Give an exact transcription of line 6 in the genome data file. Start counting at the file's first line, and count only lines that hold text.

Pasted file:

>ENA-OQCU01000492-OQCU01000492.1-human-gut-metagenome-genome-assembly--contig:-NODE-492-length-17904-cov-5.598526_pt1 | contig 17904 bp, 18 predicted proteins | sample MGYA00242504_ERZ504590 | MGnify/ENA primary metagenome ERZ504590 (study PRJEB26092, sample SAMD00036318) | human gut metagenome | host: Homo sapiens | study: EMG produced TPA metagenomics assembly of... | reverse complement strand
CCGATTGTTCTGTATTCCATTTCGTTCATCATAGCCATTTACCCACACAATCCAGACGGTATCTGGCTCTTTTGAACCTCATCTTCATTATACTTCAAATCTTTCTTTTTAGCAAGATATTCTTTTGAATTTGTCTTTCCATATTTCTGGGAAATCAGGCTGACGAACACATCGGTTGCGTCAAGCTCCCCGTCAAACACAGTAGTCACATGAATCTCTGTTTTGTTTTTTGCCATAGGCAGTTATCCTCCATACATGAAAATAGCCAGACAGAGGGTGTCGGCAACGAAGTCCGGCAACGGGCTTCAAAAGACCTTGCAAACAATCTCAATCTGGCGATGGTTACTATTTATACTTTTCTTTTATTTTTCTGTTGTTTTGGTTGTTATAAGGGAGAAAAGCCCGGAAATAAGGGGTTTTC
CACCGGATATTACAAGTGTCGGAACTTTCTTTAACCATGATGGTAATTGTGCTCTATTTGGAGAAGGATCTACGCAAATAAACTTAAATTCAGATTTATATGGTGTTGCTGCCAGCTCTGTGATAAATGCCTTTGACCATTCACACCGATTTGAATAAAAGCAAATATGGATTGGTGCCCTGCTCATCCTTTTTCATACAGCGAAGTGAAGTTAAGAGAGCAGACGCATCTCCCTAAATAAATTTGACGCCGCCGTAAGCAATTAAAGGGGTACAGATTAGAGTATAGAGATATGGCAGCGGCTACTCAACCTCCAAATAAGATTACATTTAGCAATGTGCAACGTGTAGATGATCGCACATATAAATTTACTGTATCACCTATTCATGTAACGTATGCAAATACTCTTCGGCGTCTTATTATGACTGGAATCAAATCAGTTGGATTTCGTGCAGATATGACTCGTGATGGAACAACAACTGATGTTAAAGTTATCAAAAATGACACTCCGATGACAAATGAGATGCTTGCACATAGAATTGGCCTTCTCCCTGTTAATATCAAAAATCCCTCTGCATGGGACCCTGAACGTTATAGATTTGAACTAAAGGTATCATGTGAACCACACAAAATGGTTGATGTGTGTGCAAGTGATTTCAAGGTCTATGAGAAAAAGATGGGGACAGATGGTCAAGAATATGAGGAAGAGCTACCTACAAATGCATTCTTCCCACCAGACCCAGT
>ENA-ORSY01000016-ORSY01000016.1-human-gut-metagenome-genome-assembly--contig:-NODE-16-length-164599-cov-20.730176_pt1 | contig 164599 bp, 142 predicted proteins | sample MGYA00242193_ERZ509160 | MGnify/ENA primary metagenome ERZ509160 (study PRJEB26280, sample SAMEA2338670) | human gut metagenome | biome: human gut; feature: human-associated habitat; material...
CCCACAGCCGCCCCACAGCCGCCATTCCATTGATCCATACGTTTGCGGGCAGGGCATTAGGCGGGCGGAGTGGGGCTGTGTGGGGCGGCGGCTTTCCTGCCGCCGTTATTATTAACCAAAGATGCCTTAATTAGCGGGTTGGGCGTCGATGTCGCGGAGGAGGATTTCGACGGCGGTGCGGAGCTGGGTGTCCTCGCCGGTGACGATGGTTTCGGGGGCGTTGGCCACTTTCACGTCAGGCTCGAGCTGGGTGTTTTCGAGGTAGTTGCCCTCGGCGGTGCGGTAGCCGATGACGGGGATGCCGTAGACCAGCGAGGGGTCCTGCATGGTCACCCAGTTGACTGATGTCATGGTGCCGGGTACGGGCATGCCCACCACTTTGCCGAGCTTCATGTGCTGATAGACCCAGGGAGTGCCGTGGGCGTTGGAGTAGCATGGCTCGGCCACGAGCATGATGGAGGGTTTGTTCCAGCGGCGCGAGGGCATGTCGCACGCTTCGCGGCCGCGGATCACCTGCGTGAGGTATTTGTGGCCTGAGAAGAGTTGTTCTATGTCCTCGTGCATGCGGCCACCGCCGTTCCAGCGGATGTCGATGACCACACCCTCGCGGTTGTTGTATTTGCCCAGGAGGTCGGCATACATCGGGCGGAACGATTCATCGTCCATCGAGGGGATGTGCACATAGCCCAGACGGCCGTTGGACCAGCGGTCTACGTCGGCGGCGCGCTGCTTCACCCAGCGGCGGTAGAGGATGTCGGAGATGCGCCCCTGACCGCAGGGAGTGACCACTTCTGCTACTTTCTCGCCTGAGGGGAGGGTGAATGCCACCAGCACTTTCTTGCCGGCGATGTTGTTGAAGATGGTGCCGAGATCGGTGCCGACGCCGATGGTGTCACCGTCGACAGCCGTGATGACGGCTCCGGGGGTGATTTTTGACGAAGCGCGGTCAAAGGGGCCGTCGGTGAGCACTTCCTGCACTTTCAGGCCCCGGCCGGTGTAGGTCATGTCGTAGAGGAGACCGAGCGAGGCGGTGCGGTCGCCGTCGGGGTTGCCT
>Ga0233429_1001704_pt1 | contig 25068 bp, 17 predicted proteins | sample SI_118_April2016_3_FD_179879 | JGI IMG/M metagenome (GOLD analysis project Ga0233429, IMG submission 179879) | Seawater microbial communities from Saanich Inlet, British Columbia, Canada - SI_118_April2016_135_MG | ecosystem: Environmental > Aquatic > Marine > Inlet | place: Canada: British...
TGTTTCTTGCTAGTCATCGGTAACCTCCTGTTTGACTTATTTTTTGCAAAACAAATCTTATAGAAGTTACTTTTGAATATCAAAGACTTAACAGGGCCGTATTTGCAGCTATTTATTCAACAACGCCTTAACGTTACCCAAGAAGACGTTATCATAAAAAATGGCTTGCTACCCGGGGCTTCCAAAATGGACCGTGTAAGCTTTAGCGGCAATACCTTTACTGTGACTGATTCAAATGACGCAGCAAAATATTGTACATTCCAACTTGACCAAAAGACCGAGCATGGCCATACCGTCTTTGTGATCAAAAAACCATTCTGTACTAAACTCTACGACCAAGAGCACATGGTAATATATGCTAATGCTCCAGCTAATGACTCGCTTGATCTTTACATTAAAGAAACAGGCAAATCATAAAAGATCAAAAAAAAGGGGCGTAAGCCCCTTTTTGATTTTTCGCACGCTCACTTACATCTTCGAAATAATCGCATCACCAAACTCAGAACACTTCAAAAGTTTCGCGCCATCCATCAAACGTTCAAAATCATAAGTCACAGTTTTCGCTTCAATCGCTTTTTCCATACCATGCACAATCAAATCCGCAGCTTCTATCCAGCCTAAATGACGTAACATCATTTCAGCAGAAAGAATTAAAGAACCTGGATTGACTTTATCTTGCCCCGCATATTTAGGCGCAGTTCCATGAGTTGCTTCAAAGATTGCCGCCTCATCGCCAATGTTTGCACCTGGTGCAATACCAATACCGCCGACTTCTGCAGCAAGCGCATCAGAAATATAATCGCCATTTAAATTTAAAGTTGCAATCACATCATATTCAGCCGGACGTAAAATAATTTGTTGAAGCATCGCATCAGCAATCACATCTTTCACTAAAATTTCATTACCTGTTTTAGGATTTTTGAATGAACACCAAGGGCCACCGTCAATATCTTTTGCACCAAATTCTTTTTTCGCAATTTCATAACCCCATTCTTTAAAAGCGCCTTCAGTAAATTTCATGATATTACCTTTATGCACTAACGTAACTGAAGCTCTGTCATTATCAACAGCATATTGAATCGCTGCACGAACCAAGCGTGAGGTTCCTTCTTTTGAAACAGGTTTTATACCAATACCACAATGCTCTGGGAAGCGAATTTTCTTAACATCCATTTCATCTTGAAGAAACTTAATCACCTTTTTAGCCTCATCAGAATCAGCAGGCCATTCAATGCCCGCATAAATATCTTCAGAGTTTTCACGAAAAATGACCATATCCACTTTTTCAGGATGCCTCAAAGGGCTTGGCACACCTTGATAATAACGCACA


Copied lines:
>Ga0233429_1001704_pt1 | contig 25068 bp, 17 predicted proteins | sample SI_118_April2016_3_FD_179879 | JGI IMG/M metagenome (GOLD analysis project Ga0233429, IMG submission 179879) | Seawater microbial communities from Saanich Inlet, British Columbia, Canada - SI_118_April2016_135_MG | ecosystem: Environmental > Aquatic > Marine > Inlet | place: Canada: British...